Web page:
No Buyout (remember the poison bill too) -- read the following, from the transcript of FRX's CC:
Your next question comes from the line of Ken Cacciatore.
Ken Cacciatore - Cowen and Company, LLC, Research Division
You've done, really, an incredible job of accumulating and bringing all these assets to market. But just wondering, as you #$%$ your strategic options, I'm guessing you need and do ask yourselves, is it more valuable for you to continue stand-alone and launch? Or is it more value-creating if you bring your assets to a player that has the ability to kind of derive some synergies? And so it looks, to many of us, that it could be more valuable bringing it to someone else and not stand-alone. So is it that there are no options? Or is that your strategic analysis continues to say you should be stand-alone? And do you have an open mind to considering clearly -- maybe a more synergistic venue, bring it to someone -- bring the assets to someone else?
Francis I. Perier - Chief Financial Officer, Executive Vice President of Finance & Administration and Member of Disclosure, Legal Compliance & Risk Management Committee
Ken, thanks for the question. I think that our board, in #$%$ing the business and the opportunities that are in front of us, particularly where we are with our business model -- I mean, keep in mind that 8 of the next 9 products are really primary care products that have a specialty element to them. So that the synergies that we reap, that other companies don't have, is the ability to promote multiple products across a primary care call, and products that are relevant to the individual practice, as Elaine just described. So as we #$%$ the execution of our strategy in our business model, we continue to believe that we can generate significant growth in both sales and earnings over the next 5 years and can do it with the resources and the structure that we have in
place. And keep in mind that most of our larger competitors have stated publicly that they're walking away from primary care. Mostly, in my opinion, because of a dearth of products, whereas we have a portfolio that's full and rich with primary care products, the best primary care sales force in the industry and one of the best commercial engines in the industry. So I actually don't think that there is any other company that could execute any better on this strategy than Forest and this leadership and management team. And that continues to be the board's perspective. And we certainly are not fixed in that belief. We challenge it regularly. But every time we've challenged it, we come back with the same conclusion. And we will continue to challenge it.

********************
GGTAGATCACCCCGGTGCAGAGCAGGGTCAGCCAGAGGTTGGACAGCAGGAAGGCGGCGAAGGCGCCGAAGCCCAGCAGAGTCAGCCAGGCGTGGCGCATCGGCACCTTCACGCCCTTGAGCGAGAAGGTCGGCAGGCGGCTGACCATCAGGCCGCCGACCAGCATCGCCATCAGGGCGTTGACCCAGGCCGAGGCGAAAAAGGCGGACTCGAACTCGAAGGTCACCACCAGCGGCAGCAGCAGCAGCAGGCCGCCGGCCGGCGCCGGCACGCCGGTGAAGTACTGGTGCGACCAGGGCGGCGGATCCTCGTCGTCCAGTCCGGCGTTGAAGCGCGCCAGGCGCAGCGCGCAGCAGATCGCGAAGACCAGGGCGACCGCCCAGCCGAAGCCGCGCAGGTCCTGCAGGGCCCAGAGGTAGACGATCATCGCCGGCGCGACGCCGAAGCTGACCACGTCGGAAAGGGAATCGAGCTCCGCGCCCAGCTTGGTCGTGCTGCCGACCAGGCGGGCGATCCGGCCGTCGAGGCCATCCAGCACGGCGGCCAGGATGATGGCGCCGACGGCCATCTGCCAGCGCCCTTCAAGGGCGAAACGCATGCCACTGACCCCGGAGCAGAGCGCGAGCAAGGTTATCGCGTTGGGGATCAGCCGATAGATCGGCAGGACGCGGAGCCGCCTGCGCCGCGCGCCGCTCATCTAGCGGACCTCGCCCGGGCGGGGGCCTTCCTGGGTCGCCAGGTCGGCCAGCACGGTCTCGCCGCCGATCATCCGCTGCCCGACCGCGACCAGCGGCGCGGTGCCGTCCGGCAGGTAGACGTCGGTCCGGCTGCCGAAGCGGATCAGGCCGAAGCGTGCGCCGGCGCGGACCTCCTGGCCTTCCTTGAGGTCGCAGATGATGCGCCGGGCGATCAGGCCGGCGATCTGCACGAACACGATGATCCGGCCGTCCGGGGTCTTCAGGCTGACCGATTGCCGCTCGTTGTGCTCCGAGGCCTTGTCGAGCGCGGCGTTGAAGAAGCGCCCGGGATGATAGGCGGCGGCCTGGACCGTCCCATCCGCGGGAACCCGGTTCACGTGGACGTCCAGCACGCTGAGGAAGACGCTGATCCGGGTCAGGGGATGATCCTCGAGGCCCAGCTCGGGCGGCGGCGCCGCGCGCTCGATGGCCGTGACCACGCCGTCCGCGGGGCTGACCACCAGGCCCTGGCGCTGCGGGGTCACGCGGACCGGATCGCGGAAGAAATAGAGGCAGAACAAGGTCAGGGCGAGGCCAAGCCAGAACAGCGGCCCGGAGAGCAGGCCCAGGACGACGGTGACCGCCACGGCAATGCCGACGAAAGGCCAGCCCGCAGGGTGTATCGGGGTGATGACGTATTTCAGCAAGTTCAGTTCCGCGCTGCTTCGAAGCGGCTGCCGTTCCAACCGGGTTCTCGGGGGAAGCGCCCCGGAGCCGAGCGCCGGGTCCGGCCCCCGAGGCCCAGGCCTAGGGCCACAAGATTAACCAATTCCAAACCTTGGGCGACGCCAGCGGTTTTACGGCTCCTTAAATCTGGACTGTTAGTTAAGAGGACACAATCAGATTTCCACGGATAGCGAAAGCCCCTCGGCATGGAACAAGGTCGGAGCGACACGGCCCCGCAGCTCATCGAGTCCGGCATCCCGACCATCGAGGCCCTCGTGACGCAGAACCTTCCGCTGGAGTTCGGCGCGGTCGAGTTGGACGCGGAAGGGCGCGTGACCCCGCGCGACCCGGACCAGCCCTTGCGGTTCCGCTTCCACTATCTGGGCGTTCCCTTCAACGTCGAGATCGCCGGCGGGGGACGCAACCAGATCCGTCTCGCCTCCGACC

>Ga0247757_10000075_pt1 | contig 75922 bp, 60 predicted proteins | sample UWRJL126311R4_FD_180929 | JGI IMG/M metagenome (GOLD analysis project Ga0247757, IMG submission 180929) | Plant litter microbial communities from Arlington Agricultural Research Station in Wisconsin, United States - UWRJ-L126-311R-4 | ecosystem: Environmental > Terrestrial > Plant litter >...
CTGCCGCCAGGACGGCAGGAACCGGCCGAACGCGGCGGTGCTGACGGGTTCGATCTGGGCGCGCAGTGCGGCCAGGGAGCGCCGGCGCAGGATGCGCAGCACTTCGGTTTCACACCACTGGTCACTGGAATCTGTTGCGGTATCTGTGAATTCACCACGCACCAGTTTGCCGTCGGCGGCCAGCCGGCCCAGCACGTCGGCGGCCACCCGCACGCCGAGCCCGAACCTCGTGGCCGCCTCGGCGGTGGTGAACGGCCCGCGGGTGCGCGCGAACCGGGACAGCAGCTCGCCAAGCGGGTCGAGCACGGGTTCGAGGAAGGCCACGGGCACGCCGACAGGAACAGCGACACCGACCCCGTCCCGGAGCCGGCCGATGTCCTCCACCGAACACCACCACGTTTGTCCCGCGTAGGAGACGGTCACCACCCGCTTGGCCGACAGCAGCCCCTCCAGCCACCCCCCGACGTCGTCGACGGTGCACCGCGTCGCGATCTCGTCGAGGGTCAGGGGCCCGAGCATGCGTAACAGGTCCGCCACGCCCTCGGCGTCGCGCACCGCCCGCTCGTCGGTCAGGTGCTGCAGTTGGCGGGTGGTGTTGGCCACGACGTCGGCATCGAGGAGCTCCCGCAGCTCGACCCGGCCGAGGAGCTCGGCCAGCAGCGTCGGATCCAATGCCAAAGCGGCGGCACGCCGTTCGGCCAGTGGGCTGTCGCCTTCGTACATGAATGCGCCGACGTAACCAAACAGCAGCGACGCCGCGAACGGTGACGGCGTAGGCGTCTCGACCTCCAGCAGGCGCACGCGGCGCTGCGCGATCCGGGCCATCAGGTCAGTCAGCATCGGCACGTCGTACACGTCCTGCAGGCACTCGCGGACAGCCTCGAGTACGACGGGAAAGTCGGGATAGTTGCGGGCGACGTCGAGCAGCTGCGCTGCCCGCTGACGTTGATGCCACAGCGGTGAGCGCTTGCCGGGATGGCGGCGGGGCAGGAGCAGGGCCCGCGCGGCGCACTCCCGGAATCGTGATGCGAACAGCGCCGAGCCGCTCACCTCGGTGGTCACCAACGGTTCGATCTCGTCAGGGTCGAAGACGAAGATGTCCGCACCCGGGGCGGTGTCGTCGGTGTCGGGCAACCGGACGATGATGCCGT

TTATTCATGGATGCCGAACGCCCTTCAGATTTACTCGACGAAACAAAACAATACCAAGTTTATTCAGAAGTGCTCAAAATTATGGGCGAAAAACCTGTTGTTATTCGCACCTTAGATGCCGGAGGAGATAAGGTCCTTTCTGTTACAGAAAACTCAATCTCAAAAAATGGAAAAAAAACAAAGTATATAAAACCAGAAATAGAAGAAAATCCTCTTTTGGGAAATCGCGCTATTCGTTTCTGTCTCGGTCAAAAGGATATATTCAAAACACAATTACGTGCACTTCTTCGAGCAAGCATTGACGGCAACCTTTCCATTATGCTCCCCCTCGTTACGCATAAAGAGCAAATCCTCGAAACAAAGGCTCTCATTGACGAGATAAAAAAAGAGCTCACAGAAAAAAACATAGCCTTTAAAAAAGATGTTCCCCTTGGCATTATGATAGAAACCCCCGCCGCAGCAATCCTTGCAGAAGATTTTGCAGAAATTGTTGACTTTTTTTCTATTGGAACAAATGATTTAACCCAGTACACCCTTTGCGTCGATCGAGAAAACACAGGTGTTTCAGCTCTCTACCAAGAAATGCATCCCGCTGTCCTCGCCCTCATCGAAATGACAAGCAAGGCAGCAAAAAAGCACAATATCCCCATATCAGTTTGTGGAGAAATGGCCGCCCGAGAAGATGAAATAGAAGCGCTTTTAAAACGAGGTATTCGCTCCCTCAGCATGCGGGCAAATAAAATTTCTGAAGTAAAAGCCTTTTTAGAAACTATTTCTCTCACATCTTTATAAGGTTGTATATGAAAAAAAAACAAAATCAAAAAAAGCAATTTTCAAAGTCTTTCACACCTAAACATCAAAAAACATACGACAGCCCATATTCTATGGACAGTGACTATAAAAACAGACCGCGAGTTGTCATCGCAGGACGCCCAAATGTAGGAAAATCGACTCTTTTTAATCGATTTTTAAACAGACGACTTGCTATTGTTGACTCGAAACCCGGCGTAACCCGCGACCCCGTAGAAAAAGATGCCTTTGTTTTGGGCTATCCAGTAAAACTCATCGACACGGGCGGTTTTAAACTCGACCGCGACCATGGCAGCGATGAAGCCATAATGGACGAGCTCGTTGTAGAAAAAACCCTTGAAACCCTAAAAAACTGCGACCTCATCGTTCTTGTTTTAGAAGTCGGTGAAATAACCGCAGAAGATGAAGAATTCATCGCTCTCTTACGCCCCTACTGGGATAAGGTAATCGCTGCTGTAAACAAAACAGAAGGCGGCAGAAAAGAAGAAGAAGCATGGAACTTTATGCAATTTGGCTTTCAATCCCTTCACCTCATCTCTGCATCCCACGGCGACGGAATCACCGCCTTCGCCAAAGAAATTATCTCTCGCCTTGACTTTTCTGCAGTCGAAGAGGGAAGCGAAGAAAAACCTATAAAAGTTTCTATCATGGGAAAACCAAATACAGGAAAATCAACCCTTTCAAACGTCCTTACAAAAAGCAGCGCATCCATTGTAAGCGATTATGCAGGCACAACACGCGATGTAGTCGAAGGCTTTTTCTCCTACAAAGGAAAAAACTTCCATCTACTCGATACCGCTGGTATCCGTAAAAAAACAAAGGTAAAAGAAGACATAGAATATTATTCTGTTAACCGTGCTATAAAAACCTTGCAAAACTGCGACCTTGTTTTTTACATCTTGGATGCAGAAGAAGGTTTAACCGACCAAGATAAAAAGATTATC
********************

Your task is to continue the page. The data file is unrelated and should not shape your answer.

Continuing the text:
If you wonder why I post of my ideas, it simple allows me to think through and get others inputs.
It was Ichan attracted me to this stock. Originally, I thought better to follow the investing mogul. However, with my extensive experiences in pharmaceutics, I found that FRX's portfolio is full of risks (detailed in my posts), and its PPS has to go down significantly to meet the deficits in the company's practice. E.g., the company will post RED (negative earnings) for this quarter -- never seen in about 15 years. The PPS is about $32 today, but the EPS for the FY is expected to be $0.25 -- P/E is 128! If generics win over Bystolic case, P/E 128 may not be the worst.
In simple, a pharmaceutical prefers to have one Snow White rather than Nine or Ten Dwarfs.